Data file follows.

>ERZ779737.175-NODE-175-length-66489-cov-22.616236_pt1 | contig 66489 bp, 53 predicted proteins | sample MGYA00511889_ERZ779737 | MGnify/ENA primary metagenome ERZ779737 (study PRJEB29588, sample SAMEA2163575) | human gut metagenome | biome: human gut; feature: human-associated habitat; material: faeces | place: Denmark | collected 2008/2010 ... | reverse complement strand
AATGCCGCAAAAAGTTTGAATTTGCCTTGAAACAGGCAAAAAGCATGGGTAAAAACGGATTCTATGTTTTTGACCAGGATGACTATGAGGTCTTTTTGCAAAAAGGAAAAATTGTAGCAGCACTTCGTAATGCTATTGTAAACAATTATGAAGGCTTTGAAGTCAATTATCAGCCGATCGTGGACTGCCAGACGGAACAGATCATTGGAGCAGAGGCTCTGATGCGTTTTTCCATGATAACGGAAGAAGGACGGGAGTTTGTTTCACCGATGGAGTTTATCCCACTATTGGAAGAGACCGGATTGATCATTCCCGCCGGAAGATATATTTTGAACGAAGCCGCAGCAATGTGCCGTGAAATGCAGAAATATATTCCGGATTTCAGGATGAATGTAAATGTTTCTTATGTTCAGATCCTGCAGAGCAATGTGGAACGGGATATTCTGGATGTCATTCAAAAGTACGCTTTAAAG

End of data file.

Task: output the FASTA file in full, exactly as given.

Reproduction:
>ERZ779737.175-NODE-175-length-66489-cov-22.616236_pt1 | contig 66489 bp, 53 predicted proteins | sample MGYA00511889_ERZ779737 | MGnify/ENA primary metagenome ERZ779737 (study PRJEB29588, sample SAMEA2163575) | human gut metagenome | biome: human gut; feature: human-associated habitat; material: faeces | place: Denmark | collected 2008/2010 ... | reverse complement strand
AATGCCGCAAAAAGTTTGAATTTGCCTTGAAACAGGCAAAAAGCATGGGTAAAAACGGATTCTATGTTTTTGACCAGGATGACTATGAGGTCTTTTTGCAAAAAGGAAAAATTGTAGCAGCACTTCGTAATGCTATTGTAAACAATTATGAAGGCTTTGAAGTCAATTATCAGCCGATCGTGGACTGCCAGACGGAACAGATCATTGGAGCAGAGGCTCTGATGCGTTTTTCCATGATAACGGAAGAAGGACGGGAGTTTGTTTCACCGATGGAGTTTATCCCACTATTGGAAGAGACCGGATTGATCATTCCCGCCGGAAGATATATTTTGAACGAAGCCGCAGCAATGTGCCGTGAAATGCAGAAATATATTCCGGATTTCAGGATGAATGTAAATGTTTCTTATGTTCAGATCCTGCAGAGCAATGTGGAACGGGATATTCTGGATGTCATTCAAAAGTACGCTTTAAAG